Book: Communicating Christ to the World
Author: Carlo Maria Martini
Sheed and Ward, Kansas City, MO, pp. 192
Excerpt from Introduction:
Few would find it strange that Carlo Maria Cardinal Martini would address a series of pastoral letters to the people of his Archdiocese of Milan on the theme of communication. Cardinal Martini has a reputation both as a communicator and as an innovative leader of his diocese. A scriptural scholar and teacher by training, he has led the people of Milan in a process of renewal through a sequence of pastoral letters, missions, radio programs, and conferences.
The letters on communication translated in this volume form an integral part of that renewal process. With an emphasis, first, on Christianity in daily living, the pastoral letters ask people to look at their own communication in the contexts of family, work, and entertainment.
Second, they continue Cardinal Martini's attentive focus on the young people of the diocese. He connects family communication and mass communication to the situation of the young and uses those connections as a bridge to the ongoing renewal of the diocese.
In this Cardinal Martini is probably the only bishop to have worked out such a detailed program of reflection on communication. He shows himself as not just a person concerned with mass media but with communication in all its forms. In doing this he embodies the spirit and tradition of recent Church thinking on communication.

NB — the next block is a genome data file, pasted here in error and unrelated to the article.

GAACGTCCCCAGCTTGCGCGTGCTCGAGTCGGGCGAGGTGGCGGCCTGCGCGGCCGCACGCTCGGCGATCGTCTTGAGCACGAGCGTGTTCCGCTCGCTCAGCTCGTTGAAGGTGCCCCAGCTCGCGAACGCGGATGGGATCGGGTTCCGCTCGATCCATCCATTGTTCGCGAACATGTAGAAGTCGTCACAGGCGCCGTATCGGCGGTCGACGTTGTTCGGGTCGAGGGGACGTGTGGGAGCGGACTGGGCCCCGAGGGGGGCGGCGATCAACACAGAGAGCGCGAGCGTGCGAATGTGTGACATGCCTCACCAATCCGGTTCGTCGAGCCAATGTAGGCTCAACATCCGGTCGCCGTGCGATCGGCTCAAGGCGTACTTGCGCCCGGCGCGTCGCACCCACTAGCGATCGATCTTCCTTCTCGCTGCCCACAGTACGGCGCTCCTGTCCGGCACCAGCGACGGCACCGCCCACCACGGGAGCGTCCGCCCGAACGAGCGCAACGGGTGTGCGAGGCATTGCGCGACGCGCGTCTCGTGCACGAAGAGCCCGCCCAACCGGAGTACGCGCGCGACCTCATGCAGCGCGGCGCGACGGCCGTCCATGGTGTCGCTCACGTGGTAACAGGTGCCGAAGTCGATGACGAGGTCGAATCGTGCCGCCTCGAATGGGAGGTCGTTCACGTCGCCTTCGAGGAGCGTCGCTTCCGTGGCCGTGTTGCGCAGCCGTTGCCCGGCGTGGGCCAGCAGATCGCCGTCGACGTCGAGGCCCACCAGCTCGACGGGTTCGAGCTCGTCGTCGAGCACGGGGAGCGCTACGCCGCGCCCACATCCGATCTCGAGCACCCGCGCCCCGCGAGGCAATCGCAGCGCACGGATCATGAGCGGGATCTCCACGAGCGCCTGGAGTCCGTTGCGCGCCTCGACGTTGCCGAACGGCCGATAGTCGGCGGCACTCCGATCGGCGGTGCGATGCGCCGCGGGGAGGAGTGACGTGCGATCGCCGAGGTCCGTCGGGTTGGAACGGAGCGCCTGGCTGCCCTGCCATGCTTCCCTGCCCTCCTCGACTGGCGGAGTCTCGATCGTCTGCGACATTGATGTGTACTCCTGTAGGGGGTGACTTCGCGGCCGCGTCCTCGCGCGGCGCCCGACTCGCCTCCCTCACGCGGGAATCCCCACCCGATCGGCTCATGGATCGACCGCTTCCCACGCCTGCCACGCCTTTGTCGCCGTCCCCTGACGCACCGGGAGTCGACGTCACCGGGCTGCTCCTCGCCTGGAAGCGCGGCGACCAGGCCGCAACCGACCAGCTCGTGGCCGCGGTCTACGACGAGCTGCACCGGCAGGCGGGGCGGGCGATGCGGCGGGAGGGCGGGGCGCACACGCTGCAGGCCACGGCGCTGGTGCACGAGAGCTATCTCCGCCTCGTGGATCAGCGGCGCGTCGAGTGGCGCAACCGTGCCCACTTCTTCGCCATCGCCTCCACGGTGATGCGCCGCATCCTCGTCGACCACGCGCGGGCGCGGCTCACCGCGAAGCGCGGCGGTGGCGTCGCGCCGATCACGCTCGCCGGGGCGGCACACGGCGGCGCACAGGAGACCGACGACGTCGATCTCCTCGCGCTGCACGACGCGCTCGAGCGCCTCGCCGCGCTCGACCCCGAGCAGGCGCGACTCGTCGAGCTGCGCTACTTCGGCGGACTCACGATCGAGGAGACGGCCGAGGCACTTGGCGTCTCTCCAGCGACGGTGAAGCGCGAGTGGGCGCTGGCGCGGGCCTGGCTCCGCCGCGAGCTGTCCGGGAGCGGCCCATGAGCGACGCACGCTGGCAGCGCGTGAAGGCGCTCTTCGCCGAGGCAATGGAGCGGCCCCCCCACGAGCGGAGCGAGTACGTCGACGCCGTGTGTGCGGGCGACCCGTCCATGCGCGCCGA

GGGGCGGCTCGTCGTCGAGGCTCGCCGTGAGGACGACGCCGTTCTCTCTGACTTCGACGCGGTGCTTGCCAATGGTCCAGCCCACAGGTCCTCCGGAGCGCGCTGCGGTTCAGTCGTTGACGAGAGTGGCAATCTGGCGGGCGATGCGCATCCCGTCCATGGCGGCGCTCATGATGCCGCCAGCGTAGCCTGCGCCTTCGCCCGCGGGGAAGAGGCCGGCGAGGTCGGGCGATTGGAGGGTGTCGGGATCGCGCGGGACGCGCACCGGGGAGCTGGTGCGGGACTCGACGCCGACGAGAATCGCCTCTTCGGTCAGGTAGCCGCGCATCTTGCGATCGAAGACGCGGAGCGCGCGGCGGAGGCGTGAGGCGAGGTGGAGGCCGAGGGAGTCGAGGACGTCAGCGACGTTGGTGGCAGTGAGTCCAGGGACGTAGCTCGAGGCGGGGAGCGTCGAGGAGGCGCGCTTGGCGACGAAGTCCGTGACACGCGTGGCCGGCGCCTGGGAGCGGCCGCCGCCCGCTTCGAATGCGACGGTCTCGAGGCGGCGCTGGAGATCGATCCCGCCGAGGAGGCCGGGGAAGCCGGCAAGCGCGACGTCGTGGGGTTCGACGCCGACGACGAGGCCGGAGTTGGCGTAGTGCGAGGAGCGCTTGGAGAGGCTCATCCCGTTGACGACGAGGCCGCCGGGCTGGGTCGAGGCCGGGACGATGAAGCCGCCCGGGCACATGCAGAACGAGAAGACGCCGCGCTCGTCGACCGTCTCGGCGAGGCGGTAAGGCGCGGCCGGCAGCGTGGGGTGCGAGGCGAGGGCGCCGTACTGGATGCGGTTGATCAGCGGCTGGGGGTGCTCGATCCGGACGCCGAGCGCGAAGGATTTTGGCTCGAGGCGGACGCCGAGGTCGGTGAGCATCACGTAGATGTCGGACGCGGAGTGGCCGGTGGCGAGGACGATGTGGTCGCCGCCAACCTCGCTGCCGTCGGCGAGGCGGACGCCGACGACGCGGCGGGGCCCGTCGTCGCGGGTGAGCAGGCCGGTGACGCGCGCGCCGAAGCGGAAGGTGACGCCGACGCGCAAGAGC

Excerpt from Book:
A mistaken idea of communication
It is always dangerous to simplify in such complex matters. I dare to do so because I insist that there is a fundamental reason for many incomplete and failed communications.
What we are dealing with is a false idea of human communication that underpins many of our failed attempts to enter into communication with one another. Such a false vision does not err by defect, that is, through an incomplete ideal of communication. Rather, it errs from excess: It desires too much, it wants what human communication cannot give. It wants everything right now, it wants fundamental mastery over and possession of another. For this reason it is profoundly in error, even though at first glance it seems splendid and attractive. What is more beautiful than a total fusion of hearts and spirits? What is sweeter than a transparent, totally reciprocal communication, without shadows or veils? A greedy desire to possess the other lurks behind such an ideal, a desire that betrays the dark impulse toward domination. It is as if the other person were something to take apart and put back together at our pleasure.
Table of Contents:
Ephphatha, Be Opened!
Chapter 1: Seeing, the burden of communicating
1. The crowd of solitudes
2. At the roots of incommunicability
3. From denial to listening
Chapter 2: Listening and contemplating
1. The gift
2. At the origin of the gift
3. Reflecting on the gift
Conclusion: Mary, Virgin, Mother, Bride
Chapter 3. Action
1. From awareness to meaningful pathways
2. Pathways for communication
3. Techniques of communication
4. Verifications and practical applications
The Hem of His Garment
Chapter 1: Dialogues with television
1. Dialogue of one of the faithful with his TV set
2. In dialogue with communicators
Chapter 2: From the bishops of the global village
Chapter 3: From the height of a satellite
Some working conclusions
Letters to a family about TV
Letter to a family
Letter to a boy preparing for confirmation
Letter to a serious student
Letter to a young athlete
Letter to an intelligent catechist
Letter to a newlywed young couple
Letter to a grandmother
Letter to the infant Jesus